Photo courtesy of Mariam Diab

From a People Person: Why Isn't Meeting the Same Stranger Awkward Anymore?

Ever wondered how social anxiety, stage fright, and awkward conversations work? Don't take a pop-psych quiz, read this instead!

Apr 9, 2023

Our scenario begins like this: It's your first class of the semester, at 8am. Miserable, grumpy beings are sitting in the brightly lit, chilly room waiting for the professor. If all of that wasn’t enough, it’s awkward. There’s a silent tension in the room making you wish the professor’s feet could grow wheels. You want to say something, none of us like awkward silences, but you know something funny: even less of us like awkward conversation, especially in a group setting.
Even if you don’t have [social anxiety] (, which is a serious mental condition that evokes crippling, unfounded fear, and apprehension of social situations, it’s not easy being the only one to talk in a foreign classroom. What if you say something and no one replies? This might have not happened to you often, because, thankfully, people are nice enough not to leave someone making an effort hanging (I know, there’s still hope for humanity). But another fun fact about our brains? They’re not only selective with the information they remember, our memories are highly [reconstructive] ( and inaccurate. This means we actively perceive information the way we want to and not how it is, and fill in gaps retrospectively when we’re recalling information. So even if you’ve dared to start a conversation in a group setting similar to the one you’re stuck in right now twice, your brain will misconstrue it by remembering they deliberately ignored you, exaggerate it by saying they even made fun of you, and inflate it by swearing this has in fact happened five times.
Whatever tom-foolery your brain decides to cook up in that moment, the end result is you won’t say anything. You’ll get [stage fright] (, which is common in any public setting. At NYU Abu Dhabi, this means we may experience stage fright more than the company of friends. There’s several theories on what causes stage fright, but let me tell you the most interesting one. [A PubMed paper] ( regards stage fright a by-product of separation anxiety, saying we’re afraid that if we assert ourselves as separate from the crowd instead of simply going along with it, people won’t like or admire us as we think they would otherwise. In fact, public speaking has been described as this ‘interactional tension’ between an audience waiting for the performer to mess up, and a performer who really doesn’t want to. So there’s all these emotions and thoughts you’re battling as you debate whether to say something or not. If you know anything about emotional contagion, you would know that we can emotionally read the room pretty well and be affected by what others are feeling.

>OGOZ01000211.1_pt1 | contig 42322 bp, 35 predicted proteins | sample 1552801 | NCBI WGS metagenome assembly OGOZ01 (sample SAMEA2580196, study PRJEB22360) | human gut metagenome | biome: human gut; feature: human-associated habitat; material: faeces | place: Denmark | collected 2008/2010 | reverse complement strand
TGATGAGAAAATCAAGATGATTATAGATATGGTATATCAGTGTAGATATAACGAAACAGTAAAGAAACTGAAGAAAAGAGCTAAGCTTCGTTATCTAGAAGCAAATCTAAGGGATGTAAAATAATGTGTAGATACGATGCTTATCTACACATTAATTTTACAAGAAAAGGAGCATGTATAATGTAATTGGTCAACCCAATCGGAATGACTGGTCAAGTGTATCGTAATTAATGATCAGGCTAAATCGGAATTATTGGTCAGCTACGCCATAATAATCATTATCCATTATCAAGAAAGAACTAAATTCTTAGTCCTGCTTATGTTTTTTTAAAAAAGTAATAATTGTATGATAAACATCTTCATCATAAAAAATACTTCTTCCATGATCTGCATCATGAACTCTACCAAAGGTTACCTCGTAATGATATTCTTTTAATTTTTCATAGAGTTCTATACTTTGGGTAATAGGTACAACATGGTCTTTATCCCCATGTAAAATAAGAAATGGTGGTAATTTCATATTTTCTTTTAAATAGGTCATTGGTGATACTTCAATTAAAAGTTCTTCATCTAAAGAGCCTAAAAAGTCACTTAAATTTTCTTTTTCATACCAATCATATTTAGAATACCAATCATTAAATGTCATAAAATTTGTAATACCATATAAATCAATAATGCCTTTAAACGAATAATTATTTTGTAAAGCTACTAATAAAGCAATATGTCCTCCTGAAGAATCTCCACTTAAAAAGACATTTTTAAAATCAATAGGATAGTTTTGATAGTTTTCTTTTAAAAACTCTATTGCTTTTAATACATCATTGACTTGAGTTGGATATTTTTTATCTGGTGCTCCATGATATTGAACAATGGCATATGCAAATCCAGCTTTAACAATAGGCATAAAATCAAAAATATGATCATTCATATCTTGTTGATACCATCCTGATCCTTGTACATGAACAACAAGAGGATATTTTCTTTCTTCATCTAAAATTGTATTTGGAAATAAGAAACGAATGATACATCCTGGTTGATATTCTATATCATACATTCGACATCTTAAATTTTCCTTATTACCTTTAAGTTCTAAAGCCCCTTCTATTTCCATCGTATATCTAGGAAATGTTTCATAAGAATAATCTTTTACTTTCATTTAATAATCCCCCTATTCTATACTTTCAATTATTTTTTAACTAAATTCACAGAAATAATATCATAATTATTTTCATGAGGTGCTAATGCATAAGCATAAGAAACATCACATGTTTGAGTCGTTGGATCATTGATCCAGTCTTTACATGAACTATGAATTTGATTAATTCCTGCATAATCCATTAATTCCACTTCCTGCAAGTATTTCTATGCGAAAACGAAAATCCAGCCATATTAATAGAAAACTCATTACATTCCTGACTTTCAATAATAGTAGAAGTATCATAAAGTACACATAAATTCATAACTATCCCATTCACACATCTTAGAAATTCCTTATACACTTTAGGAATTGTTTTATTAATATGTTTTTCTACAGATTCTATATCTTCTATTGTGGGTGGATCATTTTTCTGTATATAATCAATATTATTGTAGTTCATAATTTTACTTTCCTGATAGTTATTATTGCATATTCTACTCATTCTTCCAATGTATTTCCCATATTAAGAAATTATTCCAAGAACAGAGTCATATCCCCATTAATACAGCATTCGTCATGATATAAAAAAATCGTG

What can you do to fix it? You could be unrealistic and pray to be that person who just puts everyone at ease the moment they walk into the room. In the presence of such a person, with a calming, comfortable ‘emotional signature’, awkward silence would never descend. But having that effect on people is a result of your experiences, education, upbringing, environment, and how pleasant your resting face is — numerous factors beyond your control. Alternatively, you could take WikiHow’s expert, well-informed advice on ‘How to Avoid Being Socially Awkward’ or take delightful, totally legit quizzes like this one. Or you could put yourself in supposedly awkward situations again and again. Because as all-pervasive as social anxiety is, it can only last so long, which is the reason why you wouldn’t feel awkward talking during the last day of that same class. You might even walk into other people already talking among each other. Never would that awkward silence befall you again, because you would’ve been seeing the same people every week for half a semester, and your brain would no longer categorize them as a hostile audience waiting for you to mess up, or care as much about their judgment once they’re not complete strangers. The stage would collapse.
But until then, here you all are, a bunch of miserable, grumpy, and now anxious beings sitting in the brightly lit, chilly room waiting for the professor. And then they walk in, finally.
Tiesta Dangwal is Deputy Features Editor. Email them at
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